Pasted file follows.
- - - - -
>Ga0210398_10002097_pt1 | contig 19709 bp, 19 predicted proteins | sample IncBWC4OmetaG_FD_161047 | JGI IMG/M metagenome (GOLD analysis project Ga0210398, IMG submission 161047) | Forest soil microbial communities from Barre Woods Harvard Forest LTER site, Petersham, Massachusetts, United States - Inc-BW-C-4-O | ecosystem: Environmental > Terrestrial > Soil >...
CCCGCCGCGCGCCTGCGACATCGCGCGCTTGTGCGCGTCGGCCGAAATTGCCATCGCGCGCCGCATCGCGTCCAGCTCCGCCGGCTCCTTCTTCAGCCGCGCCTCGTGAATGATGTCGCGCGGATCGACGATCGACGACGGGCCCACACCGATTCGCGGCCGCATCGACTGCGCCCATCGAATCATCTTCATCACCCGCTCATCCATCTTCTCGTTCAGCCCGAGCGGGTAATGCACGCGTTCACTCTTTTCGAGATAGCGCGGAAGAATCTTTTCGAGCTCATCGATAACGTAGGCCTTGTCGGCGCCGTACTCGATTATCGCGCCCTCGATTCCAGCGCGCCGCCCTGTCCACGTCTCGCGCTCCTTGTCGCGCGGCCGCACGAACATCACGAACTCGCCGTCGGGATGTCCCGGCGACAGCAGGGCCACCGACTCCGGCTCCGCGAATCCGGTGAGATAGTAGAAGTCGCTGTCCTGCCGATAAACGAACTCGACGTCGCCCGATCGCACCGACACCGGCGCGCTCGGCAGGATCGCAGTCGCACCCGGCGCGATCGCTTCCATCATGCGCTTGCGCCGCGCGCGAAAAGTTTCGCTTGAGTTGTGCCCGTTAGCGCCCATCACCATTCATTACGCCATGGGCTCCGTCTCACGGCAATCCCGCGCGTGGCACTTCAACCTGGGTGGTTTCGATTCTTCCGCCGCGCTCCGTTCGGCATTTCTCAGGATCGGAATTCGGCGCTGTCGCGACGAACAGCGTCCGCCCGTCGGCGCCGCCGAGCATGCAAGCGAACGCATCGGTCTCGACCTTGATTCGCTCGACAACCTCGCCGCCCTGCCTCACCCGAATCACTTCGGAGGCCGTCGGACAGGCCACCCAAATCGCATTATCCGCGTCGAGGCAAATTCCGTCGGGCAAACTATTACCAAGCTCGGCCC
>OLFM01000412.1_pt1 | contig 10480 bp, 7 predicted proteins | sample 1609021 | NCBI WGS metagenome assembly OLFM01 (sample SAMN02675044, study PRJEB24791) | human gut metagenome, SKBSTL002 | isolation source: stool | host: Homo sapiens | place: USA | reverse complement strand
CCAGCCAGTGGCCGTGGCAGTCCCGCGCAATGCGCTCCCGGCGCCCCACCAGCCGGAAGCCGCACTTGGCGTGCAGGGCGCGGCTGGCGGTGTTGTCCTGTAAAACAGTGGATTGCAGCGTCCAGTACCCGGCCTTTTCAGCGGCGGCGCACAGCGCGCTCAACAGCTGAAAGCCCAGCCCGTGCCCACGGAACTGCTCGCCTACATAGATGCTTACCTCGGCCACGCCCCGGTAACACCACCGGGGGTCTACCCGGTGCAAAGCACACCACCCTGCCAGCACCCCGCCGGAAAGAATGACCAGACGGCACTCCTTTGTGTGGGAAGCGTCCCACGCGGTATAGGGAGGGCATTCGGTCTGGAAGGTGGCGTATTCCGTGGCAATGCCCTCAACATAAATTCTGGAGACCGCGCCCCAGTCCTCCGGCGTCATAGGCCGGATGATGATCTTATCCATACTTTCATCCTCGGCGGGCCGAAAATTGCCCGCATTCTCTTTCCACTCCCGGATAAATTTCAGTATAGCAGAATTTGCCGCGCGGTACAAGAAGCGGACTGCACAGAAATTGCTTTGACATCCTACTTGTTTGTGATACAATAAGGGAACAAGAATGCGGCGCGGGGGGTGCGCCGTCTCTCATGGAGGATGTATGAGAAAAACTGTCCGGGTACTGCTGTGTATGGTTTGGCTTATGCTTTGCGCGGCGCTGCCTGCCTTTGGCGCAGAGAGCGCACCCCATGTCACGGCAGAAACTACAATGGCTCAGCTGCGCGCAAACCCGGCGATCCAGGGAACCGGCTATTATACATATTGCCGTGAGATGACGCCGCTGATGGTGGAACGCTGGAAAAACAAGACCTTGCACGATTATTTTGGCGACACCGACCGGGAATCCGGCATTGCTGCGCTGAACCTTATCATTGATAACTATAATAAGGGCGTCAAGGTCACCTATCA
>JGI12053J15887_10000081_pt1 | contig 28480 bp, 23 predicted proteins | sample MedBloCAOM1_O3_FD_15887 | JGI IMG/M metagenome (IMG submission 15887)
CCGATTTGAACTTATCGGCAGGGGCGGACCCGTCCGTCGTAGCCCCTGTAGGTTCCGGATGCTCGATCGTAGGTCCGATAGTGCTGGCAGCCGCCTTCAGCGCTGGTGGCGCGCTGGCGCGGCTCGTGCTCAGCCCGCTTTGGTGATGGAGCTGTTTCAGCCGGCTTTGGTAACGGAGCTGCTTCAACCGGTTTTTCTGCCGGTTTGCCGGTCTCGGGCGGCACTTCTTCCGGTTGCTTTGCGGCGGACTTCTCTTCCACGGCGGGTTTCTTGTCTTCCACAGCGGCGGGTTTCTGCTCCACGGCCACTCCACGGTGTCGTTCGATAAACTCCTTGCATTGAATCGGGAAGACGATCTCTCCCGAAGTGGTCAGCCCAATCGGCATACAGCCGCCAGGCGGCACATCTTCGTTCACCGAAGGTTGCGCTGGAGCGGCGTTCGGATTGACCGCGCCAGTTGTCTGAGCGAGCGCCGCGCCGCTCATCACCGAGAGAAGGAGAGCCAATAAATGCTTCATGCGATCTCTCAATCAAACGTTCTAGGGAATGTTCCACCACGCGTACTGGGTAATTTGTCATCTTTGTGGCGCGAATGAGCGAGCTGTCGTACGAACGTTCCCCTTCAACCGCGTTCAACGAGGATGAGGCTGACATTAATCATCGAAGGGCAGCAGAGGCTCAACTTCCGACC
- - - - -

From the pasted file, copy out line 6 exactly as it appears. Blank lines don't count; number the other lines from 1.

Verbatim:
CCGATTTGAACTTATCGGCAGGGGCGGACCCGTCCGTCGTAGCCCCTGTAGGTTCCGGATGCTCGATCGTAGGTCCGATAGTGCTGGCAGCCGCCTTCAGCGCTGGTGGCGCGCTGGCGCGGCTCGTGCTCAGCCCGCTTTGGTGATGGAGCTGTTTCAGCCGGCTTTGGTAACGGAGCTGCTTCAACCGGTTTTTCTGCCGGTTTGCCGGTCTCGGGCGGCACTTCTTCCGGTTGCTTTGCGGCGGACTTCTCTTCCACGGCGGGTTTCTTGTCTTCCACAGCGGCGGGTTTCTGCTCCACGGCCACTCCACGGTGTCGTTCGATAAACTCCTTGCATTGAATCGGGAAGACGATCTCTCCCGAAGTGGTCAGCCCAATCGGCATACAGCCGCCAGGCGGCACATCTTCGTTCACCGAAGGTTGCGCTGGAGCGGCGTTCGGATTGACCGCGCCAGTTGTCTGAGCGAGCGCCGCGCCGCTCATCACCGAGAGAAGGAGAGCCAATAAATGCTTCATGCGATCTCTCAATCAAACGTTCTAGGGAATGTTCCACCACGCGTACTGGGTAATTTGTCATCTTTGTGGCGCGAATGAGCGAGCTGTCGTACGAACGTTCCCCTTCAACCGCGTTCAACGAGGATGAGGCTGACATTAATCATCGAAGGGCAGCAGAGGCTCAACTTCCGACC